The German driver Wolfgang Seidel had two white Lotus-Climax cars, the one he drove being a works car from 1960 and the other a new one, which he lent to Bonnier. They appeared to lack a mechanic and went in fits and starts; though Bonnier put in a quick lap or two while his was running properly. There were many newcomers in this race, the Scuderia Centro-Sud entering Lorenzo Bandini, an Italian Formula Junior driver, in their much-modified Cooper-Maserati with Colotti gearbox, and he was trying hard on his first time out in a Formula One car. The other Centro-Sud car was driven by the Portuguese driver Cabral and was a more standard Cooper-Maserati. These two cars were frequently referred to as Maseratis, presumably to break the monotony of hearing the name Cooper, and similarly the Cooper-Alfa Romeo driven by Munaron was referred to as a Conrero for the same reason. There were normal Cooper-Climax cars, all 1960, or earlier, F.2 cars now masquerading as F.1 cars with the addition of starter motors, driven by another newcomer to single-seater racing, the Englishman Graham Eden, a new Frenchman, Francois Sante, and the Swiss driver Andre Wicky, while Schlesser and Trintignant were driving the blue Coopers they had last season.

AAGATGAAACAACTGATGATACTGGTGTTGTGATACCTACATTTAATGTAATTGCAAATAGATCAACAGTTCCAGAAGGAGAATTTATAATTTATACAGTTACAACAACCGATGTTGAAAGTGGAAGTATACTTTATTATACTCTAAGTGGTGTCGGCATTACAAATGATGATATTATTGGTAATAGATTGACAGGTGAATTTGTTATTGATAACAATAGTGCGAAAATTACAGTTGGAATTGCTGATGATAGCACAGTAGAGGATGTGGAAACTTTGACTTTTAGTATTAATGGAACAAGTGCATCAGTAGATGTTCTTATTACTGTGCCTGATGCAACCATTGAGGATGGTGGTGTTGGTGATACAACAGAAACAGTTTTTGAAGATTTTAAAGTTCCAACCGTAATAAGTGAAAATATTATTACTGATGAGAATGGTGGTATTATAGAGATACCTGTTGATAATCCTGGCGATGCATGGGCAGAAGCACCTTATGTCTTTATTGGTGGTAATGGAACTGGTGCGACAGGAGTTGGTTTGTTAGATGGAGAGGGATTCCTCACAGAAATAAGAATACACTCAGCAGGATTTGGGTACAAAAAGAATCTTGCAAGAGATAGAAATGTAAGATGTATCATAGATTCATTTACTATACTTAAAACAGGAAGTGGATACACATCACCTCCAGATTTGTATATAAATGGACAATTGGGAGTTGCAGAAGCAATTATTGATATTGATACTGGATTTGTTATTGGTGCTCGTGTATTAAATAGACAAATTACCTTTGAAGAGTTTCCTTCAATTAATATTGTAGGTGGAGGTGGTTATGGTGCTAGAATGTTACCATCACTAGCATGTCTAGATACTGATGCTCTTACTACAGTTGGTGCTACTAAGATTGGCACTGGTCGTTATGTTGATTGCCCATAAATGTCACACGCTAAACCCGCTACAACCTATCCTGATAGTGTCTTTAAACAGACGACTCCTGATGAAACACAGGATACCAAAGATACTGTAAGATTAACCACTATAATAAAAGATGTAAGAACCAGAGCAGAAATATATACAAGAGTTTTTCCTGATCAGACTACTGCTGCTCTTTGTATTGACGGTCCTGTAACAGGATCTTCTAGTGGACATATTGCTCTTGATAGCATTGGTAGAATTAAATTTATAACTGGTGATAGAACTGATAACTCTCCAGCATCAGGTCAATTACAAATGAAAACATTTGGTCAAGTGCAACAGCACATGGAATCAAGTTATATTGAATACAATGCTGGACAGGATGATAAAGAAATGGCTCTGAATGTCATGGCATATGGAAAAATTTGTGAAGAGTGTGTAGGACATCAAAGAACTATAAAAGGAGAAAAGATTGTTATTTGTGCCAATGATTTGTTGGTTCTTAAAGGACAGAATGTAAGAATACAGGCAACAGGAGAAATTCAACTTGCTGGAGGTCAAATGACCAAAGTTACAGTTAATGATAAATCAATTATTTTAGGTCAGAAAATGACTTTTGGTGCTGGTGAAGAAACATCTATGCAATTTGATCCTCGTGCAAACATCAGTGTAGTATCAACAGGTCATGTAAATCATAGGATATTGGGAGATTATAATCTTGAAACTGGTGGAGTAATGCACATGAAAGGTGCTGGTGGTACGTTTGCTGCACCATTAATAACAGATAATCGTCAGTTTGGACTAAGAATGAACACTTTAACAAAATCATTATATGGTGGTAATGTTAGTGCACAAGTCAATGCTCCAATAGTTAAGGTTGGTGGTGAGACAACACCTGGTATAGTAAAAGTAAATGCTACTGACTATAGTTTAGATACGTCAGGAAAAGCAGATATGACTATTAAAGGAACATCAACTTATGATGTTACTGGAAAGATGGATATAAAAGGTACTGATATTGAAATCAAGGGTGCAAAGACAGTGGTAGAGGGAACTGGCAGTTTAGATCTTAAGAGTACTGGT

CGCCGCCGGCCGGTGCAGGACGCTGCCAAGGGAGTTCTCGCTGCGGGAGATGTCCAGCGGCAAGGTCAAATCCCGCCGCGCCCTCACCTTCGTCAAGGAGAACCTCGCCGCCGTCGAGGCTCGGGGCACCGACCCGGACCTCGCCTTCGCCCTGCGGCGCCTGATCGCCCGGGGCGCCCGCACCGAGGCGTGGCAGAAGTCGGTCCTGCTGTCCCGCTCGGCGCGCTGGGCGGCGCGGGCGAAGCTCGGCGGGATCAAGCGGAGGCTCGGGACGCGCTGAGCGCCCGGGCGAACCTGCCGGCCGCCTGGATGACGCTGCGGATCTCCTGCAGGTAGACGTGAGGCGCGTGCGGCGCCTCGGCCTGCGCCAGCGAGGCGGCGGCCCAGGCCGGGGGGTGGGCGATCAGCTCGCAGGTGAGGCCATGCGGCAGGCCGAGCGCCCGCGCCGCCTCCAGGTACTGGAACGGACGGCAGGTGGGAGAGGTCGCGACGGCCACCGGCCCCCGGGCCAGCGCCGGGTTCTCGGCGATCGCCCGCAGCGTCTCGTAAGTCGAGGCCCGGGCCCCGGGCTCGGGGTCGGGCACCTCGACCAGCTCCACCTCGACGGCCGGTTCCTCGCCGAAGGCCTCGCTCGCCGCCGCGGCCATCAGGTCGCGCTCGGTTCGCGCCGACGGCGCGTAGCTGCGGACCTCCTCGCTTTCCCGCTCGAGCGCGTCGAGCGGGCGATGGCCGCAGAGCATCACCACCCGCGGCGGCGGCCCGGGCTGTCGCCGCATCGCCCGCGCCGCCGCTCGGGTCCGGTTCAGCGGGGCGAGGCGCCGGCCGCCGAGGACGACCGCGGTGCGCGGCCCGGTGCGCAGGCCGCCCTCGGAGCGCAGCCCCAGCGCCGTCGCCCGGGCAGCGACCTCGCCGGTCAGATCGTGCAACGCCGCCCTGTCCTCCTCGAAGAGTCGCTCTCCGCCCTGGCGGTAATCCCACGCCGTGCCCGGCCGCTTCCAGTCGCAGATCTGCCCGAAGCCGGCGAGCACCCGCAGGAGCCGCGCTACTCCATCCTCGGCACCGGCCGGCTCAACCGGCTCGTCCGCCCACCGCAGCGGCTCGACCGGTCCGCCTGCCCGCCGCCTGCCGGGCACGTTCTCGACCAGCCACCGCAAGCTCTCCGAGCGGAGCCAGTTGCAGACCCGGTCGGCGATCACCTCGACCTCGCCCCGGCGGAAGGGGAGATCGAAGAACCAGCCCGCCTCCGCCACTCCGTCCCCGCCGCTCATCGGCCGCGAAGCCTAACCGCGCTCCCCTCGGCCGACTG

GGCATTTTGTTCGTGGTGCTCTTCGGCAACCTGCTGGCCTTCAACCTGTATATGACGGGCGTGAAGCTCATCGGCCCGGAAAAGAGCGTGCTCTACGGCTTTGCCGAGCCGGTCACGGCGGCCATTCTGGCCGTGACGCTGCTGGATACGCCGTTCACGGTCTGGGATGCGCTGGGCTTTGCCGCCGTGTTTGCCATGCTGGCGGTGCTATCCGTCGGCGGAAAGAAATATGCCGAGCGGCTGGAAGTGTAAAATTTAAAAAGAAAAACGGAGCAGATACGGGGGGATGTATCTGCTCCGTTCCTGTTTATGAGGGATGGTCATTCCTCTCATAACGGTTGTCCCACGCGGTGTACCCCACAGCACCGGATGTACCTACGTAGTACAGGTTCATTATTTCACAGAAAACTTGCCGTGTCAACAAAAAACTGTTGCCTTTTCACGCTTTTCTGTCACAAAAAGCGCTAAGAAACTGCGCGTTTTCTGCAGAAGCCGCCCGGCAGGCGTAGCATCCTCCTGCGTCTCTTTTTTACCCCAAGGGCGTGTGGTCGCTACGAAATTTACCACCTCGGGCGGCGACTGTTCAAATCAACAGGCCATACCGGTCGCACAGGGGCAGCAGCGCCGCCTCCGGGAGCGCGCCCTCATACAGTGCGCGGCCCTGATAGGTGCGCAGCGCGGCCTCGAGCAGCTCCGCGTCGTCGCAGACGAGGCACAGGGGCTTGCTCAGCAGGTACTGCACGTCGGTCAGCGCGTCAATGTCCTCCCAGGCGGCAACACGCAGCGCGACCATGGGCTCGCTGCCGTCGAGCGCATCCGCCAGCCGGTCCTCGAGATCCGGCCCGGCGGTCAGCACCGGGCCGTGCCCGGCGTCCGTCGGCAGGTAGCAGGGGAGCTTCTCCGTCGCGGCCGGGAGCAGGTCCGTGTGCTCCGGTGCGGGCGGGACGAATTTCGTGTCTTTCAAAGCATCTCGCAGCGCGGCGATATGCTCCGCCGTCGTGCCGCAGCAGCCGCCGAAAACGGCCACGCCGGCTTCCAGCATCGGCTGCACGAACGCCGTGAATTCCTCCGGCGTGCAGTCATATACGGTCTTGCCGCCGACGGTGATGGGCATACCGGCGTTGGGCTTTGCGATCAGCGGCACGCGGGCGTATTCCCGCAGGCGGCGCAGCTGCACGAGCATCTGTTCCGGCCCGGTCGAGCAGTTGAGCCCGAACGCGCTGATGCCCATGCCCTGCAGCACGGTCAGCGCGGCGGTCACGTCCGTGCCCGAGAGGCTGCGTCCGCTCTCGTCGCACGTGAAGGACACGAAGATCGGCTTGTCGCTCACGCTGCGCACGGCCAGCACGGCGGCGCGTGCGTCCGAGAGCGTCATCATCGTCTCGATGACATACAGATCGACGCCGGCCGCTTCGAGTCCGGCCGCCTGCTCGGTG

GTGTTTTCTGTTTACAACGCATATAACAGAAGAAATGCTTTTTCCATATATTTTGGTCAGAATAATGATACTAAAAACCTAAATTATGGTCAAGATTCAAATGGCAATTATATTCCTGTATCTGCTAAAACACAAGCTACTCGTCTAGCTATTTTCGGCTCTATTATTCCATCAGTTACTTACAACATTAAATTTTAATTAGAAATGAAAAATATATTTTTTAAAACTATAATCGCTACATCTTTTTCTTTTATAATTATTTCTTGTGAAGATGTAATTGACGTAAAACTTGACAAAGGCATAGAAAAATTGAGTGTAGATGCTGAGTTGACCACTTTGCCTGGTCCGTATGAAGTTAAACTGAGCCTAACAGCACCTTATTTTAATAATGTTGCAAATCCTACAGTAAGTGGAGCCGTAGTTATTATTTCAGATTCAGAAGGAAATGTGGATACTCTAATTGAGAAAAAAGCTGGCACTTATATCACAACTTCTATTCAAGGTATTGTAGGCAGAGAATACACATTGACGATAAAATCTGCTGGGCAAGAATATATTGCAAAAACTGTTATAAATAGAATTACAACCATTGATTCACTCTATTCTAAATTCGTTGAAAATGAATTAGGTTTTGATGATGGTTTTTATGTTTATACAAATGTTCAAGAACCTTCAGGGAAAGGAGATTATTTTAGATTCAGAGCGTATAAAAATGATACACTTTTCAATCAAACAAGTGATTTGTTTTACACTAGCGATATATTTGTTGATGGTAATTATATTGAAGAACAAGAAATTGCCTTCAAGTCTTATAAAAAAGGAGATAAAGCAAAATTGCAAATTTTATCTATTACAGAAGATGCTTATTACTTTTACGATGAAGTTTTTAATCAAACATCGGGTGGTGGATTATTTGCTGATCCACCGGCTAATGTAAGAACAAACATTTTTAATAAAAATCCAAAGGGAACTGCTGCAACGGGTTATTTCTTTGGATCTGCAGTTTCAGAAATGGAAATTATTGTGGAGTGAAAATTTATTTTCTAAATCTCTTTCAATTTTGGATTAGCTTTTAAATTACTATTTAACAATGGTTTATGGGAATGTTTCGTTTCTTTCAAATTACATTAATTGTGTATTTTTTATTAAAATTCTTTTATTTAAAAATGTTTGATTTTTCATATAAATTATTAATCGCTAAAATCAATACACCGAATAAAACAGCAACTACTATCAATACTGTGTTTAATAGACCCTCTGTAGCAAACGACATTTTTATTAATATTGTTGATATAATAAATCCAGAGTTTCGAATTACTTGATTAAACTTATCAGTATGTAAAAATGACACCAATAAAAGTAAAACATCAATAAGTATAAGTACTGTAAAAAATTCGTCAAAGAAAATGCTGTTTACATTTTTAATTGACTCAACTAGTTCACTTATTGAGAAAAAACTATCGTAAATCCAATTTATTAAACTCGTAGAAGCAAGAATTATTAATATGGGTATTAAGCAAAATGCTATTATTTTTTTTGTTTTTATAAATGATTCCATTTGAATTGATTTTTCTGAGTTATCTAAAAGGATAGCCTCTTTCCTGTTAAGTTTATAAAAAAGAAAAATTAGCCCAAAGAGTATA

It was not until towards the end of practice that things began to get sorted out and it was Clark who set the pace, hotly pursued by Trintignant in his old Cooper, but once Brabham had stopped worrying about the odd noise he could hear he went out and beat them both. The order at the end of practice was Brabham 1 min. 34.4 sec., Clark 1 min. 35.0 sec., and Trintignant 1 min. 35.9 sec., which was a good start to the meeting as Brabham’s fastest practice lap last year had been 1 min. 34.0 sec. in the old F.2 Cooper-Climax and though the circuit had not been changed the downhill hairpin on the far side had developed ripples in the surface which made it a bit slower. This was Brabham’s first try with the heavier 1961 low Cooper, though he knew the circuit well, while Clark was driving at Pau for the first time and it was the first visit of a rear-engined Lotus. Trintignant, of course, has been driving at Pau for more years than one cares to remember, but nevertheless his fastest time was outstanding considering the old car he was driving and one wonders why he is not being used by a proper racing team instead of some of the ” fly-by-night ” drivers who have wheedled their way into teams. The rest of the field were many seconds behind these three, and some were in trouble, like Sante who had wrecked his engine. Of the 19 entries three did not arrive, these being the two Camoradi cars for Gregory and Burgess and Collomb, who had sold his Cooper.